Extend risk and liability profiles to cover loss of BPI data.
In addition to the more traditional type of hacker to guard against — nation state, hacktivist, commercial hacker, and insider — add the takedown actor, whose sole aim is to cause serious harm to the company. This new actor may be a combination of the previously known actors.
Update existing data classification systems to include sensitive Business Practices data, such as business rules and sales data maintained in sales and contracts systems and human resources (HR) data maintained in HR systems.
Identify and protect IP data. Recent hacks have revealed that companies do not always segregate and lockdown IP data on networked systems. If IP is exchanged on secure knowledge platforms internally, its risk rating goes down. It is likely, however, some IP data is always going to be found in email.
Focus risk analysis on processes involving BPI data at a department level, beginning with HR, followed by finance and accounting and then individual functional departments.
Extend the risk analysis of systems to cover the organization’s email system.
Assess reputational risk from loss of BPI data. Involve marketing and communications departments to consider reputational impact and remediation costs if BPI data is stolen and disclosed.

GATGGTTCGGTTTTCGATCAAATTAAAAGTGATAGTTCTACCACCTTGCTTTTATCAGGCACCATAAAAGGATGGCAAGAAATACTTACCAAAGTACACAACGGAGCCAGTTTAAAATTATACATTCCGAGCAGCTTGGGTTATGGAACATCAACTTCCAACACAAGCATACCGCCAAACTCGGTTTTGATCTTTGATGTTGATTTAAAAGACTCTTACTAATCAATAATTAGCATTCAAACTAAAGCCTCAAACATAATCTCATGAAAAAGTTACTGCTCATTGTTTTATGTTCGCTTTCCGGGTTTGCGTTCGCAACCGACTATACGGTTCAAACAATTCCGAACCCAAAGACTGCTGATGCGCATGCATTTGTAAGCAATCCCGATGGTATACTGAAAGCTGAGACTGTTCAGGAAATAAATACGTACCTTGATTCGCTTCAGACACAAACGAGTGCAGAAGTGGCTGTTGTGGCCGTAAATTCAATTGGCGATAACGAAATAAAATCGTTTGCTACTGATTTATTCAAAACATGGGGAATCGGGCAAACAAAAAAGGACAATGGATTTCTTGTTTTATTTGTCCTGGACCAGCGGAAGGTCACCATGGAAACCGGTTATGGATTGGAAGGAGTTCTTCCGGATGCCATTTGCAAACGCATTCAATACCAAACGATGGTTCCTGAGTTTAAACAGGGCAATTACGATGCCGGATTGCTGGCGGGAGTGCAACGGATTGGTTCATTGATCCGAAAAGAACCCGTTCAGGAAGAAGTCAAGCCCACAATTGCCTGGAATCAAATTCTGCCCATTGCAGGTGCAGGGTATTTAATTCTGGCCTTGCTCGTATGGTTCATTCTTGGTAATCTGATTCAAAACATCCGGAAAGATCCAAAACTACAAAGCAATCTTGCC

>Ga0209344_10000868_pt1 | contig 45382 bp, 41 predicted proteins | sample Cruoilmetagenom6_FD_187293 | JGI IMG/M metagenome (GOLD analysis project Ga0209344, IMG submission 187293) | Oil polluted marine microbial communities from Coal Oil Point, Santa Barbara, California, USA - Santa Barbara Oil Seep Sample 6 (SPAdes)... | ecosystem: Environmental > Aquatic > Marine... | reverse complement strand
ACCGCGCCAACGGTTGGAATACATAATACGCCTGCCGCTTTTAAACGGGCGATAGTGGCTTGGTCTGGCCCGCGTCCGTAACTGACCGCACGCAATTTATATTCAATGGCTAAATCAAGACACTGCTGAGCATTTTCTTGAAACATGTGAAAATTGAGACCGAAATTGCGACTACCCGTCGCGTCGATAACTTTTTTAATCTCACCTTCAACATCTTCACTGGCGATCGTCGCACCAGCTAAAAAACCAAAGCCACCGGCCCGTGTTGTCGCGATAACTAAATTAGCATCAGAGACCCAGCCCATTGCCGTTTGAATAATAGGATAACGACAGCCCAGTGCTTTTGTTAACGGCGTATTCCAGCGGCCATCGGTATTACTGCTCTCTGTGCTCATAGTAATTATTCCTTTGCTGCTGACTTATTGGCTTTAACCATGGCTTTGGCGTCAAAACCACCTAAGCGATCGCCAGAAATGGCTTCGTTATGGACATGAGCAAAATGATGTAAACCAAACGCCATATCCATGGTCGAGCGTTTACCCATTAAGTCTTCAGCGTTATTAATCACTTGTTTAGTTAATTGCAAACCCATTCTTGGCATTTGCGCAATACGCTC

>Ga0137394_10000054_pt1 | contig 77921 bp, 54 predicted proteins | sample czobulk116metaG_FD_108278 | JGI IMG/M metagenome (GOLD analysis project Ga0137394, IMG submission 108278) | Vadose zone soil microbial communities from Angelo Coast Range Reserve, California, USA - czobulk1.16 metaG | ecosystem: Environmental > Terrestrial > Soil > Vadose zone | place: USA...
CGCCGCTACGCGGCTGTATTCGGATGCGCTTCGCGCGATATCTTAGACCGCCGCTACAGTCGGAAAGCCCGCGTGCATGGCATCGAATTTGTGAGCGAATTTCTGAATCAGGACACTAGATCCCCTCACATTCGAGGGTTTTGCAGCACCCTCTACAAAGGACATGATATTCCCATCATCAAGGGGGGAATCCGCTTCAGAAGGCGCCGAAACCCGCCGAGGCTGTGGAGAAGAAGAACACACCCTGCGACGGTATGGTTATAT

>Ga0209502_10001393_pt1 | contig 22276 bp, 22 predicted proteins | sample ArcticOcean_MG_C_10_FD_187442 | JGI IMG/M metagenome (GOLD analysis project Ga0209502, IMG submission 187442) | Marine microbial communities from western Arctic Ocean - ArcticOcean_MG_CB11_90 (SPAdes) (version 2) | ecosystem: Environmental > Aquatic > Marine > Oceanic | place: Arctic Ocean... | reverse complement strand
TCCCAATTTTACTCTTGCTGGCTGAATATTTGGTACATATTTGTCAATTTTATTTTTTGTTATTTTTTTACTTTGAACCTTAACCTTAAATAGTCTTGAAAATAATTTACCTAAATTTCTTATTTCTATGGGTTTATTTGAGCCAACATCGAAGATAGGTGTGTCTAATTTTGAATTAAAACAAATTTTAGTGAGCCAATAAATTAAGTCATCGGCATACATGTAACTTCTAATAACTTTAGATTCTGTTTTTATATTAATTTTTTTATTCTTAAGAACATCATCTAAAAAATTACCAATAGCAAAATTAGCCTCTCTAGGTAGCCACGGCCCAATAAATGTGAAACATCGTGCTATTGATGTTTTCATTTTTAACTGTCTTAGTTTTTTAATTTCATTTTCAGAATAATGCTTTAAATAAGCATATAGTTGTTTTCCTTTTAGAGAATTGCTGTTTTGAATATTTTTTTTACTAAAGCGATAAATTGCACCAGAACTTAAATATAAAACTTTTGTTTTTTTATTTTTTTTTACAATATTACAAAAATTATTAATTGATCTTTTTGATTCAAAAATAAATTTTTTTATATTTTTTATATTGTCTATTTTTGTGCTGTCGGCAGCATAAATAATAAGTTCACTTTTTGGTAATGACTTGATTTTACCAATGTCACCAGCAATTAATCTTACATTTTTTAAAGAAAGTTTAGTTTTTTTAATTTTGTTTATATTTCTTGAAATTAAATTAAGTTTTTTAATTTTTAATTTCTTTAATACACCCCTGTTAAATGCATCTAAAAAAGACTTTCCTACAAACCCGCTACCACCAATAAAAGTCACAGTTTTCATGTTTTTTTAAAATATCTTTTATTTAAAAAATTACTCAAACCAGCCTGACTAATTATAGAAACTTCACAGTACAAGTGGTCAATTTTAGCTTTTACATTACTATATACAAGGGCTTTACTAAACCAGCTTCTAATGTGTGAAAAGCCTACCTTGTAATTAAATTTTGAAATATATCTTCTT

Take special care to lock down email infrastructure in addition to external facing financial systems.
Work with HR, finance and accounting and functional teams to review password management and administration of third party hosted applications.
Make sure internal training requires that sensitive BPI data are not relayed in or stored email.
Ensure that passwords are protected and difficult to locate by network intruders.
Update cross functional Incident Response Plans to include response for breach of BPI data.
Include scenarios involving the theft of BPI data in tabletop exercises and breach rehearsals.
Implement email management and legally defensible record retention and destruction policies. The risk of breach and disclosure is minimized if data with no legitimate business purpose is regularly removed from corporate networks.
Prepare legal course of action if stolen BPI is publicly disclosed, by news networks or others.
*George Viegas is a long-time information security and risk professional and passionate about the practitioner’s role of the CISO in the business environment.